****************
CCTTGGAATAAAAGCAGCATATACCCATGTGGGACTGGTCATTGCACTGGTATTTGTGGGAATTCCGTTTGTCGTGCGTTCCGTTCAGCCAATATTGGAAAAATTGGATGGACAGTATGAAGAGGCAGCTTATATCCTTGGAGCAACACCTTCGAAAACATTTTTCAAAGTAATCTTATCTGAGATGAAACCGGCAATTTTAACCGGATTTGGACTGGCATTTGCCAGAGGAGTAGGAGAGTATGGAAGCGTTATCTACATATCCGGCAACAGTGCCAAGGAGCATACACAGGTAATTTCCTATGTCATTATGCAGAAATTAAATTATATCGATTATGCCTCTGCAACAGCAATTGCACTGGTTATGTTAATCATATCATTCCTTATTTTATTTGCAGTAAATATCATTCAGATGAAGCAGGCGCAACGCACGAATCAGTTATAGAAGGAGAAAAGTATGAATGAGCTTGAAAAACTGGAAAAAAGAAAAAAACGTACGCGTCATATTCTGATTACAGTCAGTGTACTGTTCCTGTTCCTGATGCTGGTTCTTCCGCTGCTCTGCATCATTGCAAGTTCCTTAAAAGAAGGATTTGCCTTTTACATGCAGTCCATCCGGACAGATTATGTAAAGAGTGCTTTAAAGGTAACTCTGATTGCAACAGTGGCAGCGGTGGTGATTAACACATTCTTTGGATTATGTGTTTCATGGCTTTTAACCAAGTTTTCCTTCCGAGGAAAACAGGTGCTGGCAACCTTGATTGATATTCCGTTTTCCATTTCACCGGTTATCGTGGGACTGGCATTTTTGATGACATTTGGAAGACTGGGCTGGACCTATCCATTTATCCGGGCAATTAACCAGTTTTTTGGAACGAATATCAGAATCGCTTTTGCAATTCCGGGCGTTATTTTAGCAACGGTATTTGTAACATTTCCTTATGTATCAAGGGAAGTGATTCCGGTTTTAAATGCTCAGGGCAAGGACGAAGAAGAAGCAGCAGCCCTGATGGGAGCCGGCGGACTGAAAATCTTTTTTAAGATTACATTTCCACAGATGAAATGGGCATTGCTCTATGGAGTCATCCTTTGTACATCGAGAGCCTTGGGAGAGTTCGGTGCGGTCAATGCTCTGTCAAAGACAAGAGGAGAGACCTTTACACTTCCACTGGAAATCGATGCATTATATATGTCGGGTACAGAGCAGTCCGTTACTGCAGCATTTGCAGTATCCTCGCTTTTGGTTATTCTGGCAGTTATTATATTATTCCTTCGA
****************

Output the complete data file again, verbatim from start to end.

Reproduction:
CCTTGGAATAAAAGCAGCATATACCCATGTGGGACTGGTCATTGCACTGGTATTTGTGGGAATTCCGTTTGTCGTGCGTTCCGTTCAGCCAATATTGGAAAAATTGGATGGACAGTATGAAGAGGCAGCTTATATCCTTGGAGCAACACCTTCGAAAACATTTTTCAAAGTAATCTTATCTGAGATGAAACCGGCAATTTTAACCGGATTTGGACTGGCATTTGCCAGAGGAGTAGGAGAGTATGGAAGCGTTATCTACATATCCGGCAACAGTGCCAAGGAGCATACACAGGTAATTTCCTATGTCATTATGCAGAAATTAAATTATATCGATTATGCCTCTGCAACAGCAATTGCACTGGTTATGTTAATCATATCATTCCTTATTTTATTTGCAGTAAATATCATTCAGATGAAGCAGGCGCAACGCACGAATCAGTTATAGAAGGAGAAAAGTATGAATGAGCTTGAAAAACTGGAAAAAAGAAAAAAACGTACGCGTCATATTCTGATTACAGTCAGTGTACTGTTCCTGTTCCTGATGCTGGTTCTTCCGCTGCTCTGCATCATTGCAAGTTCCTTAAAAGAAGGATTTGCCTTTTACATGCAGTCCATCCGGACAGATTATGTAAAGAGTGCTTTAAAGGTAACTCTGATTGCAACAGTGGCAGCGGTGGTGATTAACACATTCTTTGGATTATGTGTTTCATGGCTTTTAACCAAGTTTTCCTTCCGAGGAAAACAGGTGCTGGCAACCTTGATTGATATTCCGTTTTCCATTTCACCGGTTATCGTGGGACTGGCATTTTTGATGACATTTGGAAGACTGGGCTGGACCTATCCATTTATCCGGGCAATTAACCAGTTTTTTGGAACGAATATCAGAATCGCTTTTGCAATTCCGGGCGTTATTTTAGCAACGGTATTTGTAACATTTCCTTATGTATCAAGGGAAGTGATTCCGGTTTTAAATGCTCAGGGCAAGGACGAAGAAGAAGCAGCAGCCCTGATGGGAGCCGGCGGACTGAAAATCTTTTTTAAGATTACATTTCCACAGATGAAATGGGCATTGCTCTATGGAGTCATCCTTTGTACATCGAGAGCCTTGGGAGAGTTCGGTGCGGTCAATGCTCTGTCAAAGACAAGAGGAGAGACCTTTACACTTCCACTGGAAATCGATGCATTATATATGTCGGGTACAGAGCAGTCCGTTACTGCAGCATTTGCAGTATCCTCGCTTTTGGTTATTCTGGCAGTTATTATATTATTCCTTCGA